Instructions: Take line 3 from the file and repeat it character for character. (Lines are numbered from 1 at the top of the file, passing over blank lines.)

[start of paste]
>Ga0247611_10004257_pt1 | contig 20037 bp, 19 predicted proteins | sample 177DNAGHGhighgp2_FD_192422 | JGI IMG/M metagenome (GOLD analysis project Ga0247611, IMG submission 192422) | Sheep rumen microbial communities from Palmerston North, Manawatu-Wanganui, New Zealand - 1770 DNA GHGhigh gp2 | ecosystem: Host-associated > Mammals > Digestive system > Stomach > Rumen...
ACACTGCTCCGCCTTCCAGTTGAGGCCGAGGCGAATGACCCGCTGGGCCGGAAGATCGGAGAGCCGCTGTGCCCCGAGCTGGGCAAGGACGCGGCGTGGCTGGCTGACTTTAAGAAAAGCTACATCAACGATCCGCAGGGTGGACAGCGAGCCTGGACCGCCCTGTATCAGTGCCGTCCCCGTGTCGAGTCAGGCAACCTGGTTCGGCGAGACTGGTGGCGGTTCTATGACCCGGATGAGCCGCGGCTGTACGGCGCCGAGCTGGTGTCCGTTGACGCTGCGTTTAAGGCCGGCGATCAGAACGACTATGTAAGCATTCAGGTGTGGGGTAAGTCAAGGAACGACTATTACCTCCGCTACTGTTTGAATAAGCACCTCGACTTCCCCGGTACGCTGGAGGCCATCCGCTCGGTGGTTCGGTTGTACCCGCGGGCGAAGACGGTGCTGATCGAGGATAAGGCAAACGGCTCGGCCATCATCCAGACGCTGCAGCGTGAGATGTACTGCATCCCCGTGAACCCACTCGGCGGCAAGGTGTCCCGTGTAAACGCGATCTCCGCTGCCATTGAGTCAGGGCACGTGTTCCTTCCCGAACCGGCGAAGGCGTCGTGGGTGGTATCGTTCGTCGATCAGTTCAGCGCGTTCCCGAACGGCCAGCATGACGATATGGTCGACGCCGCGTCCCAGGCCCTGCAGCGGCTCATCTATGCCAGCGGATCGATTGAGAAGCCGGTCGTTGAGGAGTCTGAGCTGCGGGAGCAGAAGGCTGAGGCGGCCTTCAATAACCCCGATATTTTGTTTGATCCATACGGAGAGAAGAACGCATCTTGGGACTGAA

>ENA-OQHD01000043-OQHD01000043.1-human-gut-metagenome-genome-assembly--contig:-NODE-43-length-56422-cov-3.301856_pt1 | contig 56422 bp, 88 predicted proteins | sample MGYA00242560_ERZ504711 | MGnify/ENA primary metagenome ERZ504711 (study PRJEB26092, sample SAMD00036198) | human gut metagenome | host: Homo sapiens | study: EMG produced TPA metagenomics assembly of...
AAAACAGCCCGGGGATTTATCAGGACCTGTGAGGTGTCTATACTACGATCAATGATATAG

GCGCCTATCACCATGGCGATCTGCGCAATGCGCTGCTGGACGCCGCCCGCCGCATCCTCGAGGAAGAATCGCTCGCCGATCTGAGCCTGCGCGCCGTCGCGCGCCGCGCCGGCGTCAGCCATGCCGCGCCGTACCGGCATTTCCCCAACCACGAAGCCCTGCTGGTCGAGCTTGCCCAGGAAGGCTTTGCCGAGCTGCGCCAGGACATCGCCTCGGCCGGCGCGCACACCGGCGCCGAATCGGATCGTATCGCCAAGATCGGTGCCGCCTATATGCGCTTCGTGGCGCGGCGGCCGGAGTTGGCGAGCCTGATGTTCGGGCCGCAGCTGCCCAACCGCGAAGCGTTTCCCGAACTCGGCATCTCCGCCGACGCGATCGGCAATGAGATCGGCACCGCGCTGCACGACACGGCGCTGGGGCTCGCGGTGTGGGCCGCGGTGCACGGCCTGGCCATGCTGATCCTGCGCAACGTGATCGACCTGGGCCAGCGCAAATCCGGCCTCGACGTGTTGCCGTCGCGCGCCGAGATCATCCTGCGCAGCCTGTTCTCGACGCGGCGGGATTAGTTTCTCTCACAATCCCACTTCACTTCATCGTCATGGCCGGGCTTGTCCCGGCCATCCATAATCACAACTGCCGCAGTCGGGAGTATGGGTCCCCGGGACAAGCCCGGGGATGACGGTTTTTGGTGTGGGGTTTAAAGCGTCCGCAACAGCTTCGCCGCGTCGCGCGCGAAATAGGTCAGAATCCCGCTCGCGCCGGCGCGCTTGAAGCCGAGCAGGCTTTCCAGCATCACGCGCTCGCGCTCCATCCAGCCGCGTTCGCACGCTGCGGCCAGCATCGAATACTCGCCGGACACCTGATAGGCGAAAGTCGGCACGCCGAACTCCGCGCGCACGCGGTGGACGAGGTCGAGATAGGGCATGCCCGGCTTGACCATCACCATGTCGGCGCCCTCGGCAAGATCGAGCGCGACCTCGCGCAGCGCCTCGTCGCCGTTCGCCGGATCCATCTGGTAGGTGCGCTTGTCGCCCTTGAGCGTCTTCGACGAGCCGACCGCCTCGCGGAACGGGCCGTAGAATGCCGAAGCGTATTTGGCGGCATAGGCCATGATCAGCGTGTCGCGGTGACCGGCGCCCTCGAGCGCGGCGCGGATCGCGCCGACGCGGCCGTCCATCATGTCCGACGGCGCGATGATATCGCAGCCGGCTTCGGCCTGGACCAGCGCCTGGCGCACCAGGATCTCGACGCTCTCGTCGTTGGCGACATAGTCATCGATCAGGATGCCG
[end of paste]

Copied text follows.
>ENA-OQHD01000043-OQHD01000043.1-human-gut-metagenome-genome-assembly--contig:-NODE-43-length-56422-cov-3.301856_pt1 | contig 56422 bp, 88 predicted proteins | sample MGYA00242560_ERZ504711 | MGnify/ENA primary metagenome ERZ504711 (study PRJEB26092, sample SAMD00036198) | human gut metagenome | host: Homo sapiens | study: EMG produced TPA metagenomics assembly of...